First published in The Portsmouth News, Tuesday 21st October 2014
In my job, I am lucky enough to work with some extraordinary families. As teachers, we are in the privileged position of seeing families and children at both their best, and worst, of times. We are also lucky enough to be able to help those children, and their families, to become the best that they can be.
I love my job, and I’ve wanted to be a teacher since I first saw one write on a blackboard in 1981. I love the people, the experiences, the subject and the passion. It gives me a true sense of self-worth, and – somewhat dramatically, yet true – I always feel as though I am doing what I was put on earth to do.
I am surrounded by like-minded colleagues on a daily basis, and the satisfaction of being able to help a student get to where they want to be, is unbeatable. As teachers, we are simply facilitators of this – it’s the kids who do the hardest work – but it’s a wonderful career to be in.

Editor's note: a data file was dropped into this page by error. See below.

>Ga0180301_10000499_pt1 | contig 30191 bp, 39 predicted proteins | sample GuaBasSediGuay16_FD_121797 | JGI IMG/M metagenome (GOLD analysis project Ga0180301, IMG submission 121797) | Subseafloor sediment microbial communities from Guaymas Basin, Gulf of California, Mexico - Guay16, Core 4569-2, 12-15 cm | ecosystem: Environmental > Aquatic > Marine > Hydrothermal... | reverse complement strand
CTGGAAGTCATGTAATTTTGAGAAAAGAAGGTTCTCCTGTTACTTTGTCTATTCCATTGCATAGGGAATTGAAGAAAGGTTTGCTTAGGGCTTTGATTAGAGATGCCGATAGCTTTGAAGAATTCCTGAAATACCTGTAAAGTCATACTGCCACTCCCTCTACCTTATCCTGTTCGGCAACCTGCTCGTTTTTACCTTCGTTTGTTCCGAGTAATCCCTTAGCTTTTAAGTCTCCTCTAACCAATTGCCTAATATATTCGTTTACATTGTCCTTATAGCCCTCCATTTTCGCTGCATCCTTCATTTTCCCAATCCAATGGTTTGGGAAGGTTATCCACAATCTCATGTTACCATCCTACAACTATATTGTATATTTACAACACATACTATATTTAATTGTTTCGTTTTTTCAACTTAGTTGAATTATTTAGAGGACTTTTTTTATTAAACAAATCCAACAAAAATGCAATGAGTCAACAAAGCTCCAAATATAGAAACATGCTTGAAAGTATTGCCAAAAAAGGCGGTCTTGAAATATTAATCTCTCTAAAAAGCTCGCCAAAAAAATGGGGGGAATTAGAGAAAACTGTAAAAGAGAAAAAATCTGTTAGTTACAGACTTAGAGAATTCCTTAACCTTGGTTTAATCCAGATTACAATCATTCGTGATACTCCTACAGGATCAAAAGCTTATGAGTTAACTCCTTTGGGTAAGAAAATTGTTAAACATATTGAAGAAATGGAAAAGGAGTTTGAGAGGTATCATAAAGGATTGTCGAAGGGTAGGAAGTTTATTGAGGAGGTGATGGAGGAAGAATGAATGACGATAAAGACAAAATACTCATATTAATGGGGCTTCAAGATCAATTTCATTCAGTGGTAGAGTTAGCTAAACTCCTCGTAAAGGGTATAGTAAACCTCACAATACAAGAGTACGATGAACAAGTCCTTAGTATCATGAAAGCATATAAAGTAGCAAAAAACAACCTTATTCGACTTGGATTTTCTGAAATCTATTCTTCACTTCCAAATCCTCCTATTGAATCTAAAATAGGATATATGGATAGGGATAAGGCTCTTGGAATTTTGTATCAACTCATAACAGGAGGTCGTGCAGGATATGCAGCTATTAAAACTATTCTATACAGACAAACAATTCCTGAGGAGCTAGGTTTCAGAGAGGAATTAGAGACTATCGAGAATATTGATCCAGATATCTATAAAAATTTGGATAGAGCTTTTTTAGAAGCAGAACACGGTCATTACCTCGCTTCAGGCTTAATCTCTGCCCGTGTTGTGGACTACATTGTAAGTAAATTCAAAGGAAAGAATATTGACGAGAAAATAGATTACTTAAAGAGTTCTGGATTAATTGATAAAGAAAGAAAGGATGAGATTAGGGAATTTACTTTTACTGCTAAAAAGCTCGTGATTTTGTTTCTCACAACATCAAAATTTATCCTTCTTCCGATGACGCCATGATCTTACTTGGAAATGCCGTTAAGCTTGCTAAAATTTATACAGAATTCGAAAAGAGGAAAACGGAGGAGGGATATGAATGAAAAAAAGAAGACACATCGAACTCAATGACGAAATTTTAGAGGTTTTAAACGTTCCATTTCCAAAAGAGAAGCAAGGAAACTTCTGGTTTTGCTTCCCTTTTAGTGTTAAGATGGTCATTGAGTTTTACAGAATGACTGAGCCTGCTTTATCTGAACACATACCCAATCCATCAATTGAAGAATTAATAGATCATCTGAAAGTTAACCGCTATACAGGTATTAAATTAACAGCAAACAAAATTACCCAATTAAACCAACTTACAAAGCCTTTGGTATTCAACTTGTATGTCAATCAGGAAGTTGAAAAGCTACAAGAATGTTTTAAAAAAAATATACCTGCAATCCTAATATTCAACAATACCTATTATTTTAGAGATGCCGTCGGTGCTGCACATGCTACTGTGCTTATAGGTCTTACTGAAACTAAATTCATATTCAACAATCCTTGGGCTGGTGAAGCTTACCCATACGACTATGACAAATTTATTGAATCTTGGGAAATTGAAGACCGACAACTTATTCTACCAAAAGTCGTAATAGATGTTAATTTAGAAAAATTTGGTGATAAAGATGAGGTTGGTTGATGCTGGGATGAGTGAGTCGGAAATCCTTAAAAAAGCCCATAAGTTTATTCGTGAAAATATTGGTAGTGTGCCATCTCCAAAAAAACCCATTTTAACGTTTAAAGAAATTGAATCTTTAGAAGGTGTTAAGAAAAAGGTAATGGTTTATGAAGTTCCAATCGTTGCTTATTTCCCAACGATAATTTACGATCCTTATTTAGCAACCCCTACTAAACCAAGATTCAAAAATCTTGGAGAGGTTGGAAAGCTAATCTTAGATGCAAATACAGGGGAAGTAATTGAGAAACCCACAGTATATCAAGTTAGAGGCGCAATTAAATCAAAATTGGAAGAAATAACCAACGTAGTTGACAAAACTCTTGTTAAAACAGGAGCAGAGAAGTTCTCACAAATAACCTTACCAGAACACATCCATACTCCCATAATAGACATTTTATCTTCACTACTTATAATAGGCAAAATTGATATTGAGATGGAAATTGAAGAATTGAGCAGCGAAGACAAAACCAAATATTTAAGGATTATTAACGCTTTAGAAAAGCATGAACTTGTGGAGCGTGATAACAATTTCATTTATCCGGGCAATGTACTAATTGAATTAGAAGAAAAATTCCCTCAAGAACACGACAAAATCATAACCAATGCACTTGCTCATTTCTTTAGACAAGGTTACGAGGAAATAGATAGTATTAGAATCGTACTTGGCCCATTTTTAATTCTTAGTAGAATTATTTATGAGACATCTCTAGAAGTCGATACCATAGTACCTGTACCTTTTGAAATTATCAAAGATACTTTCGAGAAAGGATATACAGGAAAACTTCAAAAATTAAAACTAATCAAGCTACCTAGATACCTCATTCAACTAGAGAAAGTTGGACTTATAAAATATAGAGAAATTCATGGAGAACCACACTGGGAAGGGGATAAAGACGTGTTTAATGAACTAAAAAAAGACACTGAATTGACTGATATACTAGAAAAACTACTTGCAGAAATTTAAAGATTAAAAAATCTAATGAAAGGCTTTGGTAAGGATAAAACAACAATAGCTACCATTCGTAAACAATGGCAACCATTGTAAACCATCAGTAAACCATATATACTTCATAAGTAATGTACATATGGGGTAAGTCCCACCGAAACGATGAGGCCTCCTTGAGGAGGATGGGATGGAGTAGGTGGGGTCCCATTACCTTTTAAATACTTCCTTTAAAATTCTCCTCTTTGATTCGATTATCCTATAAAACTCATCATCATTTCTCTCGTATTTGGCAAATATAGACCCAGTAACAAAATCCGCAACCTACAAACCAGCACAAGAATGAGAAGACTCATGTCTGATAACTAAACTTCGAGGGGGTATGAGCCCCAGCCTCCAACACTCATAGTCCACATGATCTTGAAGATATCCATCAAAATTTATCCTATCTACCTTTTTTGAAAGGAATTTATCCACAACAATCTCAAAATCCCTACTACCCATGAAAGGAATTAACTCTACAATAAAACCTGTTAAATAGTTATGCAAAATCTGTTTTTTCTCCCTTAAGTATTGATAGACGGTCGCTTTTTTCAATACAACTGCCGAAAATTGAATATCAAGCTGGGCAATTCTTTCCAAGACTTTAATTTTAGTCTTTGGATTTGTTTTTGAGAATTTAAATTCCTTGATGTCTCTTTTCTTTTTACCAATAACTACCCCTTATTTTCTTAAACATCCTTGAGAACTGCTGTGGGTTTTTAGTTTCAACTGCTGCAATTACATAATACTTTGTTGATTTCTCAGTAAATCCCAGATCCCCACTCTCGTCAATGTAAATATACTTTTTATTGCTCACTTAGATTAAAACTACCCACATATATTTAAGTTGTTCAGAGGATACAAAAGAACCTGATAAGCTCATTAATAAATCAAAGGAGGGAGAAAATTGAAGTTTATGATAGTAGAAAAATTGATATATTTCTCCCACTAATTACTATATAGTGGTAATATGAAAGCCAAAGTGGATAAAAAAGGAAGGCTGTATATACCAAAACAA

The school where I work is almost like a family itself. I count myself fortunate to be in a strong, friendly, supportive team. Because there’s also no question that teaching can be tough. It’s a 24/7 job. You never stop thinking about your responsibility to the students and, yes, we do work on ‘insect’ days. We also have to find childcare for our own kids on their inset days, so we empathise with working parents the country over.
It’s tough being a kid, and it’s tough being a parent. When we’re young, we moan about wanting to be older. We think of how fabulous it will be to have independence and to come and go as we please. But not only is it hard enough just traversing our way through our teenage years, it’s even harder once we have the bills and the mortgage to pay. In fact, we usually then dream of being young again.
Of course, I occasionally hear sad stories about the students that I’ve taught, and this can be heart-breaking when you’ve seen such innocent potential, guileless and young. But these moments are out-weighed by the great and the good.
Some of the kids that I’ve taught are in their mid-twenties now. Some are parents themselves. Some are even teachers, which is fantastic. I also hear via social media from both ex-students and their parents, and I love it when they get in touch.
To see how they’ve progressed through life, and to hear about the successes that they have achieved, is a truly wonderful thing.